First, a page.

Even as President Bush begs for more time to allow the so-called ‘surge’ to work in Iraq, the outlook from his own National Security Council is not all that encouraging. In yesterday’s status report on 18 benchmarks to be achieved by the Iraqi Government, only eight showed “satisfactory” progress, while the status of the remaining ten was characterized as “mixed” or “unsatisfactory.” Among those that failed to make any headway at all: easing de-Baathification laws to allow those who worked as lower-level civil service employees under Saddam’s regime to return to work; disarming the country’s various ethnic and religious militias; ensuring that Iraqi police enforce the law fairly, without consideration of sectarian ties; allowing Iraqi military commanders to operate without interference from politicians in Baghdad; and increasing the number of Iraqi military units capable of staging operations without American assistance.
These would seem huge (and sadly familiar) obstacles to Bush’s vision of “victory” in Iraq, whatever that might mean… Still, the president remains sanguine about our prospects there. At a White House news conference yesterday, at which he unveiled the depressing results of the NSC report, the president, true to form, chose to look on the bright side:
I believe we can succeed in Iraq, and I know we must… Those who believe that the battle in Iraq is lost will likely point to the unsatisfactory performance on some of the political benchmarks. Those of us who believe that battle in Iraq can and must be won see the satisfactory performance on several of the security benchmarks as a cause for optimism…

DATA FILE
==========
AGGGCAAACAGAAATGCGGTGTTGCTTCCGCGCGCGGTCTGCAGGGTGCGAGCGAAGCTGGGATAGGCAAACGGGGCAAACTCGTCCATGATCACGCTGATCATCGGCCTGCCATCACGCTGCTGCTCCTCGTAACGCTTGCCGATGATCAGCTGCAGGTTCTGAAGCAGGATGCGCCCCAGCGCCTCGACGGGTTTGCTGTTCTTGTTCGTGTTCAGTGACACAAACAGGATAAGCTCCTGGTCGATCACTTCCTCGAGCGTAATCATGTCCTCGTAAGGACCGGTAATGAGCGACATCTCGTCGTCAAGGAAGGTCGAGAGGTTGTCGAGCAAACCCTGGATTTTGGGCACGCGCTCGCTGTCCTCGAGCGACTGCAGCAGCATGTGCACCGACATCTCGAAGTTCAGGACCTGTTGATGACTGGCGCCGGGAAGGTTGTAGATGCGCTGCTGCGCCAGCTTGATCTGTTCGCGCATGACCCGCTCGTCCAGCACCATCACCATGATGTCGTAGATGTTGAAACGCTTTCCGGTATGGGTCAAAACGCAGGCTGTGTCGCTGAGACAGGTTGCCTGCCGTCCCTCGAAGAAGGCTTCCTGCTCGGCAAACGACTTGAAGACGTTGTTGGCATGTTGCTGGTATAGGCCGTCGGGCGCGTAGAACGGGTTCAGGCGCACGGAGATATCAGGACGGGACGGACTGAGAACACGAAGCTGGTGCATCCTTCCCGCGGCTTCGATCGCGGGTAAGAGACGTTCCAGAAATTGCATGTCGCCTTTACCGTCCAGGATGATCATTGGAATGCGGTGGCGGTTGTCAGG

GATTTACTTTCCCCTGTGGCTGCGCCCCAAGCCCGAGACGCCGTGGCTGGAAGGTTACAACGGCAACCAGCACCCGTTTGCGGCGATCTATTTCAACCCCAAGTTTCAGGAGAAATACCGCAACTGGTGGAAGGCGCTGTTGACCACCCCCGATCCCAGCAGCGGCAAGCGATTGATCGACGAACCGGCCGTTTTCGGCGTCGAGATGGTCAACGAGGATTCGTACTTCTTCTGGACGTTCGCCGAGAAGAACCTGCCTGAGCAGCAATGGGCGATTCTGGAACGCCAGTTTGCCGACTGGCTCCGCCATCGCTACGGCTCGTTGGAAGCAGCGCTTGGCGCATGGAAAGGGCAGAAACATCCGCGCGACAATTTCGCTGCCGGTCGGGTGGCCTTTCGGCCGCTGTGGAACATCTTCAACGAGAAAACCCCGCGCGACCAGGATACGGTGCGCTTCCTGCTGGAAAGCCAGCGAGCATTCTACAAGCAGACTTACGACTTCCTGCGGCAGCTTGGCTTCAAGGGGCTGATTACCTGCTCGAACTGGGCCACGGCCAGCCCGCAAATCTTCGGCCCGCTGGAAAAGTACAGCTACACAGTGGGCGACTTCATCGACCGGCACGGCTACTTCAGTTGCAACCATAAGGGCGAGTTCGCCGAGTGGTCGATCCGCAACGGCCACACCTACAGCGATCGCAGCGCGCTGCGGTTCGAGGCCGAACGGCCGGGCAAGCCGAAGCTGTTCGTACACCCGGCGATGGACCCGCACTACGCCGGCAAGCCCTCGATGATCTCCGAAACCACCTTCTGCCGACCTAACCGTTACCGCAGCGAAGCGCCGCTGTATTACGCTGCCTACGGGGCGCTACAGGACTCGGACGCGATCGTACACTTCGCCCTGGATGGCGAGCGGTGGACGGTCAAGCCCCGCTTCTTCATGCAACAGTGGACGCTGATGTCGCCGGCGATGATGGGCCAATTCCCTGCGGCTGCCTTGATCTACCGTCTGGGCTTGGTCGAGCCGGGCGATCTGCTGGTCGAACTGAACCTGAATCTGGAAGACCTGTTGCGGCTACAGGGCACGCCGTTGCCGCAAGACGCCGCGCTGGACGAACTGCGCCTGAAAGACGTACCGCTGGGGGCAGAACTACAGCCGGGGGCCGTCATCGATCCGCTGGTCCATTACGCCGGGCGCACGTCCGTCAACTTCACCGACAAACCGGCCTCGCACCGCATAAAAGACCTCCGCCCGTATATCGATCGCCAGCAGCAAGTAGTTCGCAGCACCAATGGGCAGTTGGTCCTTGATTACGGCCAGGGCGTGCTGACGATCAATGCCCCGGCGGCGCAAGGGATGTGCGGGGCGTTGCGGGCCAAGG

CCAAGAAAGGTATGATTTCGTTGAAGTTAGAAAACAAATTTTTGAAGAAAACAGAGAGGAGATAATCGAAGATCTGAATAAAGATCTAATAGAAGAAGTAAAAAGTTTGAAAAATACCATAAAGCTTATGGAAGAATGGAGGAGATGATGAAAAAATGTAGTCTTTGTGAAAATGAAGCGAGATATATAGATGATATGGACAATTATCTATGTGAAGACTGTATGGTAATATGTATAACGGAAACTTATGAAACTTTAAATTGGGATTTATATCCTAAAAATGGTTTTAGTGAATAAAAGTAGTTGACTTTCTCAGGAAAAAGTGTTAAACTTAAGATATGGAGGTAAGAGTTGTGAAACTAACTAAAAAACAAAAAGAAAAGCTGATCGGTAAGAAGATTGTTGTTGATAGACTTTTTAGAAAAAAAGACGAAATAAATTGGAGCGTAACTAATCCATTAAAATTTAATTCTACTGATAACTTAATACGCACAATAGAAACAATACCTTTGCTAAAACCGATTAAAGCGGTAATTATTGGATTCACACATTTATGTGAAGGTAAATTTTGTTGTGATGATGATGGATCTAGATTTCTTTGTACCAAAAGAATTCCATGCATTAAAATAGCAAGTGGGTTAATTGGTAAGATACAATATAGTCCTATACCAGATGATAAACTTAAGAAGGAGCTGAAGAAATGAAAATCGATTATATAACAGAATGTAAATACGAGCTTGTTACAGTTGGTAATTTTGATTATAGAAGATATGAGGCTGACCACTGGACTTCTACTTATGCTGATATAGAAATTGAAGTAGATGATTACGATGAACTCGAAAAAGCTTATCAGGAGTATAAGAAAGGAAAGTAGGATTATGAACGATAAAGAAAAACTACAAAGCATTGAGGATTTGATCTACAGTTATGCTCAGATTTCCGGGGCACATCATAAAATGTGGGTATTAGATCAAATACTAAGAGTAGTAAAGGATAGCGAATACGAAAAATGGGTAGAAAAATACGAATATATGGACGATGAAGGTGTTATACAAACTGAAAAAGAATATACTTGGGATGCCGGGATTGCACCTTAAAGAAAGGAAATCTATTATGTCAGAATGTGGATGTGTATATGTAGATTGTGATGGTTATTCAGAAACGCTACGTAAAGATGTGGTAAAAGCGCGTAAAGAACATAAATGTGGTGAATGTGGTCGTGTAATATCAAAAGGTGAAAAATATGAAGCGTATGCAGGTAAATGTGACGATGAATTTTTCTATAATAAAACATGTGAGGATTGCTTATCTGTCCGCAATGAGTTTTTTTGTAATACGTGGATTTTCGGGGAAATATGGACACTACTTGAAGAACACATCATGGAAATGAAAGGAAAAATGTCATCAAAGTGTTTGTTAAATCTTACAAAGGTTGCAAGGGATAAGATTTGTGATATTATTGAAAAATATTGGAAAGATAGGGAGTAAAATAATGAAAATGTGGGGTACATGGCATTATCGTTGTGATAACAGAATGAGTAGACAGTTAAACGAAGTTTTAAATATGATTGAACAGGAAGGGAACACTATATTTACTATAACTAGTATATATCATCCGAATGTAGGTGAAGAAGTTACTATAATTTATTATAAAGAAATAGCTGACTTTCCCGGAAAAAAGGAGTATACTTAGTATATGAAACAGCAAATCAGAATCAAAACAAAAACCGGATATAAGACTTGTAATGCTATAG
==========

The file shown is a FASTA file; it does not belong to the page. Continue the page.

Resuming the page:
The bottom line is that this is a preliminary report and it comes less than a month after the final reinforcements arrived in Iraq. This September, as Congress has required, General Petraeus and Ambassador Crocker will return to Washington to provide a more comprehensive assessment. By that time, we hope to see further improvement…
In similar fashion, the NSC report also includes a caveat encouraging skeptical Americans to wait and see:
Some of the benchmarks may be leading indicators, giving some sense of future trends; but many are more accurately characterized as lagging indicators, and will only be achieved after the strategy is fully underway and generates improved conditions on the ground… It will take time, however, for improved conditions locally to translate into broader political accommodations at the national level; what is important is the overall trajectory, which, under our present strategy, has begun to stabilize, compared to the deteriorating trajectory seen over the course of 2006.
One Iraqi locale where conditions seem not have improved is the Green Zone, which this week has been the target of even more mortar attacks than usual. This morning’s Washington Post offers a facsimile of a “Security Notice” issued in response to the attacks. More than four years after the U.S. invasion, embassy staff are being asked to don helmets and flak jackets whenever they step outdoors. And in the event of a mortar attack? Think Cold War. Yep,…”duck and cover” under the nearest table or desk until the All Clear signal is given. Then, when the smoke has cleared, continue to wait and see how Bush’s “victory” can ever be achieved.